The Whale is a difficult film, beautifully performed

The Whale is a difficult film, beautifully performed

The hype surrounding Brendan Fraser’s performance is real. Yes, his once recognizable visage is surrounded almost entirely by practical and digital effects, employed to give him the appearance of a 600 pound man, but even without these physical enhancements, his performance is as transformative and revelatory as you’ve heard. The man who gave us Link, the unfrozen caveman high schooler, and Rick, the hunky tomb-raiding explorer, has given life to Charlie, the kind-hearted, doomed man who refuses to see his own worth above his past mistakes. In doing so, Fraser has likely manifested not just a second act to his once floundering career, but a complete shift in how we see one of the most under-appreciated stars of our time. His performance, however, is just one staggering creation amidst a cast full of staggering creations, and for that alone, The Whale is more than worth your time. But the question remains: was this compelling stage play begging to be adapted to the silver screen? Not really.

If anyone is going to bring a claustrophobic story of a dying man on the fringes of existence to the screen, of course it was going to be Darren Aronofsky, and for what it’s worth, he does a fantastic job taking a single location play and turning it into cinema. The script, written and adapted by Samuel D. Hunter, is compelling and moving, but surprising as it may be, it doesn’t fully lend itself to a shift in medium to begin with. Even so, there is no denying the raw power it contains.

The story follows a week in the life of Charlie, an extremely overweight man who never leaves his house. He works as an online professor (with his webcam always turned off), and entertains frequent visits from his only friend, Liz (the incredible Hong Chau). She’s a medical professional, a friend, and unfortunately, an enabler. For every blood pressure test she administers and every admonishment she issues, she brings two meatball subs to cancel it all out. Per Liz’s warnings, Charlie should ignore the cost of medical help and check into a hospital as soon as possible. He is suffering from congenital heart failure and could die at literally any moment.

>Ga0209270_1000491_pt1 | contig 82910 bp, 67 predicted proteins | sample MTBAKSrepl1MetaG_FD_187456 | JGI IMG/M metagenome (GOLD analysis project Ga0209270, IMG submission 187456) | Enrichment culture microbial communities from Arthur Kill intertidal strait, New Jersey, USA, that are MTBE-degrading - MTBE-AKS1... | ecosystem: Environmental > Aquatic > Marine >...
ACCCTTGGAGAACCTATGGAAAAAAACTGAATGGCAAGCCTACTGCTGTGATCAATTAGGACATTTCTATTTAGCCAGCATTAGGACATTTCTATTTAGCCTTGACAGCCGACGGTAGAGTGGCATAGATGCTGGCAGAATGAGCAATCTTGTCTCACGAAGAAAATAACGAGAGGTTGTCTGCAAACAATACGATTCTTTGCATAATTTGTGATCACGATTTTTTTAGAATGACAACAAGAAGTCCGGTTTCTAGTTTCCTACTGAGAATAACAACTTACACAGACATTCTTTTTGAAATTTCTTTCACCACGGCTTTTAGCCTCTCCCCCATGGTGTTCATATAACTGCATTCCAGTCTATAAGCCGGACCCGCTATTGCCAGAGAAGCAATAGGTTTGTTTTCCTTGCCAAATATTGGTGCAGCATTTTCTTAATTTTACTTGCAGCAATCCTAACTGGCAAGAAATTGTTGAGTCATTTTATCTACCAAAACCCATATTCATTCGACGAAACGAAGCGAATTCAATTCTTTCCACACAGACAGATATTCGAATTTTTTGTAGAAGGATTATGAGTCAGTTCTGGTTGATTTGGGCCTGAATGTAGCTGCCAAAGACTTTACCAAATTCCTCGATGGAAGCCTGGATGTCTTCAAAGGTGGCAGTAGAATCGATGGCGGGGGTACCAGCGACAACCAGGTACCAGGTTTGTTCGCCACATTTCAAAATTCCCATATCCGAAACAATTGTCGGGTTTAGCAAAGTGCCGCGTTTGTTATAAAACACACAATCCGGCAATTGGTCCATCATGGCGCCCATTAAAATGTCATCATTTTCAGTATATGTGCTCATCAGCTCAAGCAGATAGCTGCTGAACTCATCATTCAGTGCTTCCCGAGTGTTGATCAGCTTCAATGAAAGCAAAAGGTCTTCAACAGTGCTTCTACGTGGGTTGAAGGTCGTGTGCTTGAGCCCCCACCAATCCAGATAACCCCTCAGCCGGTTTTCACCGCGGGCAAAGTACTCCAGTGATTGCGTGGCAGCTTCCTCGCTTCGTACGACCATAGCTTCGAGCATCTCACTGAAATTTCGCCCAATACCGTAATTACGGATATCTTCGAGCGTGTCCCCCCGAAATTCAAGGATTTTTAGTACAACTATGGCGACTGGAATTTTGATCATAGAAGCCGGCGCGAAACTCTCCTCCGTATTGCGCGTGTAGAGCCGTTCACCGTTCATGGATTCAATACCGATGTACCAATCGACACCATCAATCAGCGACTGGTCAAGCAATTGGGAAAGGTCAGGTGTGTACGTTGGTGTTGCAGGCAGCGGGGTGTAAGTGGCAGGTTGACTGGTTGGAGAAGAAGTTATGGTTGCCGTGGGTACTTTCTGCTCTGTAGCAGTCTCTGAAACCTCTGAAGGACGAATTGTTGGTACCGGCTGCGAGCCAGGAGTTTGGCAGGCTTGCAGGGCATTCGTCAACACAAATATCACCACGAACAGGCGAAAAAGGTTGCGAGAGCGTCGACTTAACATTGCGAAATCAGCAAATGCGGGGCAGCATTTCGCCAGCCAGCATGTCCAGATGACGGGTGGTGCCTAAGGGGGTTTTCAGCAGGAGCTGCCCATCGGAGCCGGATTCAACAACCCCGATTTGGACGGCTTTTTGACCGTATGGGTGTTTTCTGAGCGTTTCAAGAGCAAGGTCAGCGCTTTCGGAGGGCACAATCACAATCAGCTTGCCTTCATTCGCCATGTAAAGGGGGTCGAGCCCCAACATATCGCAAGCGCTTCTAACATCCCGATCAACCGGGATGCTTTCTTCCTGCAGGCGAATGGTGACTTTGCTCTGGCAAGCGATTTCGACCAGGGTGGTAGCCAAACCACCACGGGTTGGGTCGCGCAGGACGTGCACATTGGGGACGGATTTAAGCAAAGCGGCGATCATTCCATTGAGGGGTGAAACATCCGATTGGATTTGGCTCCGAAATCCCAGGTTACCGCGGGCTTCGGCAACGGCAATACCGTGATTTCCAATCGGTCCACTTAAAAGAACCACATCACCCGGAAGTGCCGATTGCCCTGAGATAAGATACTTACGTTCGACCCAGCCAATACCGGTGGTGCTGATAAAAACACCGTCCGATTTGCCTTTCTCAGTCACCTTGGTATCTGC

It’s terribly sad to watch, and if I may get personal for a moment, it really hit home. I am currently in the process of watching an addict contentedly lean into a problematic vice they they’ve admitted was a problem long ago. They see themself as out of time, when they are very clearly not — but they could be if they stay their current course. As a result, I feel for Liz as she tries everything to be heard by someone she would love to help, when they only way to break through is to speak via their vice of choice. Ugh. Difficult stuff.

Charlie refuses to seek treatment on account of his limited finances, but behind his logistical concerns lies an insidious desire to self-destruct. The reasons for his state of being are best left revealed by the film, but as he attempts to rekindle some sort of relationship with his estranged, confused daughter (Sadie Sink), a level of humanity emerges that belies Charlie’s pitiable exterior. This seems to be much of the thematic thrust of The Whale. We live in a world that categorizes and ranks people based on their bodies. The larger folks among us are often viewed as lesser than, if even viewed as people at all. A difficulty in watching The Whale comes from the knee jerk reaction to be grossed out by Charlie. This is intentional, of course. His appearance is designed to disgust and unsettle upon first look, and as his personality becomes a focal point, the disgust shifts to the viewer — we are forced to recognize our own biases, blessings, and vices. We are forced to understand that our failures exist just the same as Charlie’s do, even if they aren’t as immediately visible.